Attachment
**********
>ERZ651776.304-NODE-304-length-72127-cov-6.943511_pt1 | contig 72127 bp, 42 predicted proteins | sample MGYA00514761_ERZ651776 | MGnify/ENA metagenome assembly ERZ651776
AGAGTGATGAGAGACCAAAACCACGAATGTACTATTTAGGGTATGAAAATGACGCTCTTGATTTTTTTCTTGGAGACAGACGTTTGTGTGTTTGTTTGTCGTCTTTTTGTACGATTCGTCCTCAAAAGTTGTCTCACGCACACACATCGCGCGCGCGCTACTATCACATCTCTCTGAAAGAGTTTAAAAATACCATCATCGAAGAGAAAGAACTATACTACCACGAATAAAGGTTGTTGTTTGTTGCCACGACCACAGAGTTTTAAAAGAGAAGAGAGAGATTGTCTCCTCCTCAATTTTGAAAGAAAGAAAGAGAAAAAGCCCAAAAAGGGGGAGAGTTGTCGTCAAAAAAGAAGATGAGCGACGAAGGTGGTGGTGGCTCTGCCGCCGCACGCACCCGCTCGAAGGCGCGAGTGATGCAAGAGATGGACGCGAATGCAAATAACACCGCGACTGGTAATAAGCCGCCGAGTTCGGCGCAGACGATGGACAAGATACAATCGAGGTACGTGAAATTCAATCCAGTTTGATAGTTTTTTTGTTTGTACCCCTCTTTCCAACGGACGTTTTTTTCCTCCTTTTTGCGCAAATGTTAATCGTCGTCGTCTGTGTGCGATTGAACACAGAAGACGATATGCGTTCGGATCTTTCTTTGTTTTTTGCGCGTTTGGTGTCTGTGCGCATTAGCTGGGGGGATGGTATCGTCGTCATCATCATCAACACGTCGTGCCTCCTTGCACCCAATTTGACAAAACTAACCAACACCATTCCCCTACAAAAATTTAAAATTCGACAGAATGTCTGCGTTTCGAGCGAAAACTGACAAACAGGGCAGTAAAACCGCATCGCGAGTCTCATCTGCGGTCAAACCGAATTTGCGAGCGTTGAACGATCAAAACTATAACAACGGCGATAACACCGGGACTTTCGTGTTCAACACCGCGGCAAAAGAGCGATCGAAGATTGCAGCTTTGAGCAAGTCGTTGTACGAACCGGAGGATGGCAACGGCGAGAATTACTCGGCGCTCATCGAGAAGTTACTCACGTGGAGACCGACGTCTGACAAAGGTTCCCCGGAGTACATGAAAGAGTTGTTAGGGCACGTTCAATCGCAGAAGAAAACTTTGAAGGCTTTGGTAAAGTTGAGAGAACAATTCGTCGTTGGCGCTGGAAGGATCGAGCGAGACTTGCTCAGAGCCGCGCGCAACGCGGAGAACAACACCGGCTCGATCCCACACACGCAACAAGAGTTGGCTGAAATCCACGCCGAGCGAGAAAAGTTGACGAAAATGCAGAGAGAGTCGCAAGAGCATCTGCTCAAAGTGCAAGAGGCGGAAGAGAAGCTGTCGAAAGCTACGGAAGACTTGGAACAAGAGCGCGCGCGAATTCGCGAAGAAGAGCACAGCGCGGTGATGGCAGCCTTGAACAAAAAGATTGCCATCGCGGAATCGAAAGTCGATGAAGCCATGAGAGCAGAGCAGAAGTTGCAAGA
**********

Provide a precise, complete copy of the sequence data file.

>ERZ651776.304-NODE-304-length-72127-cov-6.943511_pt1 | contig 72127 bp, 42 predicted proteins | sample MGYA00514761_ERZ651776 | MGnify/ENA metagenome assembly ERZ651776
AGAGTGATGAGAGACCAAAACCACGAATGTACTATTTAGGGTATGAAAATGACGCTCTTGATTTTTTTCTTGGAGACAGACGTTTGTGTGTTTGTTTGTCGTCTTTTTGTACGATTCGTCCTCAAAAGTTGTCTCACGCACACACATCGCGCGCGCGCTACTATCACATCTCTCTGAAAGAGTTTAAAAATACCATCATCGAAGAGAAAGAACTATACTACCACGAATAAAGGTTGTTGTTTGTTGCCACGACCACAGAGTTTTAAAAGAGAAGAGAGAGATTGTCTCCTCCTCAATTTTGAAAGAAAGAAAGAGAAAAAGCCCAAAAAGGGGGAGAGTTGTCGTCAAAAAAGAAGATGAGCGACGAAGGTGGTGGTGGCTCTGCCGCCGCACGCACCCGCTCGAAGGCGCGAGTGATGCAAGAGATGGACGCGAATGCAAATAACACCGCGACTGGTAATAAGCCGCCGAGTTCGGCGCAGACGATGGACAAGATACAATCGAGGTACGTGAAATTCAATCCAGTTTGATAGTTTTTTTGTTTGTACCCCTCTTTCCAACGGACGTTTTTTTCCTCCTTTTTGCGCAAATGTTAATCGTCGTCGTCTGTGTGCGATTGAACACAGAAGACGATATGCGTTCGGATCTTTCTTTGTTTTTTGCGCGTTTGGTGTCTGTGCGCATTAGCTGGGGGGATGGTATCGTCGTCATCATCATCAACACGTCGTGCCTCCTTGCACCCAATTTGACAAAACTAACCAACACCATTCCCCTACAAAAATTTAAAATTCGACAGAATGTCTGCGTTTCGAGCGAAAACTGACAAACAGGGCAGTAAAACCGCATCGCGAGTCTCATCTGCGGTCAAACCGAATTTGCGAGCGTTGAACGATCAAAACTATAACAACGGCGATAACACCGGGACTTTCGTGTTCAACACCGCGGCAAAAGAGCGATCGAAGATTGCAGCTTTGAGCAAGTCGTTGTACGAACCGGAGGATGGCAACGGCGAGAATTACTCGGCGCTCATCGAGAAGTTACTCACGTGGAGACCGACGTCTGACAAAGGTTCCCCGGAGTACATGAAAGAGTTGTTAGGGCACGTTCAATCGCAGAAGAAAACTTTGAAGGCTTTGGTAAAGTTGAGAGAACAATTCGTCGTTGGCGCTGGAAGGATCGAGCGAGACTTGCTCAGAGCCGCGCGCAACGCGGAGAACAACACCGGCTCGATCCCACACACGCAACAAGAGTTGGCTGAAATCCACGCCGAGCGAGAAAAGTTGACGAAAATGCAGAGAGAGTCGCAAGAGCATCTGCTCAAAGTGCAAGAGGCGGAAGAGAAGCTGTCGAAAGCTACGGAAGACTTGGAACAAGAGCGCGCGCGAATTCGCGAAGAAGAGCACAGCGCGGTGATGGCAGCCTTGAACAAAAAGATTGCCATCGCGGAATCGAAAGTCGATGAAGCCATGAGAGCAGAGCAGAAGTTGCAAGA